A Lake County Board committee on Tuesday added larger setbacks to the proposed regulations for wind energy facilities.
The regulations, if approved by the full County Board next week, would be added to the county’s Unified Development Ordinance for unincorporated areas.
In a 6-1 vote Tuesday morning, the County Board’s Planning, Building and Zoning Committee adopted regulations that increase the setback distance for large wind energy towers from 150 percent of the height of the tower to 250 percent of the height of the tower. The setback is the minimum distance between the structure and neighboring property lines.
The increase came after the committee heard from scores of residents at recent meetings who aired concerns about potential impacts of wind energy facilities. Many of the concerns came from those living near the site of the proposed Sexton Wind Farm commercial project, which could involve the location of 10 large turbines on a 388-acre site on Russell Road, just west of the Tri-State Tollway.
Under state law, however, neighboring municipalities whose planning jurisdition extends to the potential Sexton sight could veto the project.
The county regulations are part of a countywide effort to draft rules to address issues such as aesthetics, noise and shadow flicker from wind energy projects.
The regulations were drafted by the Lake County Wind Energy Task Force, consisting of representatives for the county and 20 municipalities, and were the subject of more than 100 hours of public hearings by the county’s Regional Planning Commission and Zoning Board of Appeals.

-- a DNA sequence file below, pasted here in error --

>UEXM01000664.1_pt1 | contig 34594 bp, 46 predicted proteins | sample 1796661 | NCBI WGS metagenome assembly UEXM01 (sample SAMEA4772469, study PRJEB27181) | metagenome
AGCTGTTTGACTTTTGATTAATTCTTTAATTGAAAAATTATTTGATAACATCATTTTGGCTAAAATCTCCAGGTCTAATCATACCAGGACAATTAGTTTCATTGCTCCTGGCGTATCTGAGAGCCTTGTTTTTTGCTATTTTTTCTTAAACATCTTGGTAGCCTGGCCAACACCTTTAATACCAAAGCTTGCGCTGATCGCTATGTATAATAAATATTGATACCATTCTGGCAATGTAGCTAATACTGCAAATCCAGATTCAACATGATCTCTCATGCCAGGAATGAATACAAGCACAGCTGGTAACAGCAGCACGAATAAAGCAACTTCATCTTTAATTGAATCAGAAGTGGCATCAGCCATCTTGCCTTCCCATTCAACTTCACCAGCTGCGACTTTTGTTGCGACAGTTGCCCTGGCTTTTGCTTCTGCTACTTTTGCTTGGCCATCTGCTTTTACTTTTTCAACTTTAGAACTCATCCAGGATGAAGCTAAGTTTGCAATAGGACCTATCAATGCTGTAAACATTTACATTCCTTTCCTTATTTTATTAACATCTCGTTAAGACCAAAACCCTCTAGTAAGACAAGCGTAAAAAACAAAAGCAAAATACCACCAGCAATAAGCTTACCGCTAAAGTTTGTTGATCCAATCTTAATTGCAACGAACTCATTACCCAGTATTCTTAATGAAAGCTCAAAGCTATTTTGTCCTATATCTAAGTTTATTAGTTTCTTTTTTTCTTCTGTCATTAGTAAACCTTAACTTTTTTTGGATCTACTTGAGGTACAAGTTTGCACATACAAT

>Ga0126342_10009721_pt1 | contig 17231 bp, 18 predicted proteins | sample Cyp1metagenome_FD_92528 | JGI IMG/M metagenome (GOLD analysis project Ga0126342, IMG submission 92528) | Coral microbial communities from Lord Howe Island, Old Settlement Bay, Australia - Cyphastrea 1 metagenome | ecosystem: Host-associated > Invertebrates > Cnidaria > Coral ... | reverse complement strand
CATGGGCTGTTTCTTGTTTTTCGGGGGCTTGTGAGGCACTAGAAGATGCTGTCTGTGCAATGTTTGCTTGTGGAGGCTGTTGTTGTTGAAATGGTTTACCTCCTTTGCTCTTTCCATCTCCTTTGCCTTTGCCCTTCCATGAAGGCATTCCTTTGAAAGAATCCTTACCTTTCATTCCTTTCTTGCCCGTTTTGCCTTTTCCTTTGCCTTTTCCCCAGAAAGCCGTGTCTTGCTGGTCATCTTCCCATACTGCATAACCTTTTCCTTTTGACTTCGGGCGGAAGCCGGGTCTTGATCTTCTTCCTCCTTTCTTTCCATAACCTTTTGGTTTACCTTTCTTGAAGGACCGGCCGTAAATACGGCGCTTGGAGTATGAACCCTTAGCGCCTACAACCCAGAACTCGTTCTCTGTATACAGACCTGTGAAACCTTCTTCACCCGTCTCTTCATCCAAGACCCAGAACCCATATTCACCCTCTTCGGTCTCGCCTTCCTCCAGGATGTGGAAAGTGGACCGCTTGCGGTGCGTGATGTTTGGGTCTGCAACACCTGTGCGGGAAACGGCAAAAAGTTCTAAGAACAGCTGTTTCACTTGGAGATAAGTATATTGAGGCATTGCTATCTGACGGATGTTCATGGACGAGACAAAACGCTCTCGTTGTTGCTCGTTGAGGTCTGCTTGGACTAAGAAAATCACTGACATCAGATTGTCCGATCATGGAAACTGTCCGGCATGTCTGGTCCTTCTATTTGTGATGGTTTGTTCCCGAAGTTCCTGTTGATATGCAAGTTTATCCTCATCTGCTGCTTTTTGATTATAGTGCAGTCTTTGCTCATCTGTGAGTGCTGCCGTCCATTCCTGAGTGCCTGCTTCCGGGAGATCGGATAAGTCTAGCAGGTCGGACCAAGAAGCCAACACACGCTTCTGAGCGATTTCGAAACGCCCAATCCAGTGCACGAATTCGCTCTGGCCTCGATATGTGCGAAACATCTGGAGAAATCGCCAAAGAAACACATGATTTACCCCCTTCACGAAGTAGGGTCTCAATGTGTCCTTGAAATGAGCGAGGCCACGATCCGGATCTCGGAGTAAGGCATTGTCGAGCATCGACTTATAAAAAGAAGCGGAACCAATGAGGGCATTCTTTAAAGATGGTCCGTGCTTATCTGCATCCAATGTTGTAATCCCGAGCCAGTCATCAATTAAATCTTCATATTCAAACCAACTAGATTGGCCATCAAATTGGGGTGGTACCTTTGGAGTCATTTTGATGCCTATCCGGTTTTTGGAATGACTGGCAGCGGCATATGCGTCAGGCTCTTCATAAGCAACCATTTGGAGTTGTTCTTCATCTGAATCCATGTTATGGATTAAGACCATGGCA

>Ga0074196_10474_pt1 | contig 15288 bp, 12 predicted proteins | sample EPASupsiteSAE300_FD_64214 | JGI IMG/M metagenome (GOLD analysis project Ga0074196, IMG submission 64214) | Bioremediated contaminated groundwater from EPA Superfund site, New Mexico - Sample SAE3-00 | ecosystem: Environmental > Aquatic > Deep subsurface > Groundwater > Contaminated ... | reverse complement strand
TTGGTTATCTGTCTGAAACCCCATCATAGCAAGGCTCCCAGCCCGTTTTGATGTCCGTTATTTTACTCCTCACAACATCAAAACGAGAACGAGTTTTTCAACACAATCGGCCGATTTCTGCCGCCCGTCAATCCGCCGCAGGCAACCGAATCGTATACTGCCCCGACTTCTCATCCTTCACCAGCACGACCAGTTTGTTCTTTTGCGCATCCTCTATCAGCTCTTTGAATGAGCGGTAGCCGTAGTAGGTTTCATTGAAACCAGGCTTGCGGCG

Under the regulations approved Tuesday, the setbacks of 250 percent would be required for towers with heights ranging from 175 feet to the maximum of 400 feet.
The County Board is expected to discuss and vote on the recommended regulations next Tuesday.
Committee Chair Susan Gravenhorst of Lake Forest, who voted against the regulations, said she has reservations about larger wind facilities and also is not sure how to reconcile the concerns of residents with the interests of wind energy businesses.
“I’m not fully convinced wind energy turbines are what we want in Lake County,” she said.
Committee member Steve Carson of Grandwood Park said he is also not a proponent of the larger wind energy facilities in Lake County, but felt that the increased setback represented a compromise he could support.
In addition to the setbacks, the regulations include other limitations that are more stringent than state standards, including limits on decibel levels and shadow flicker from turbine blades.
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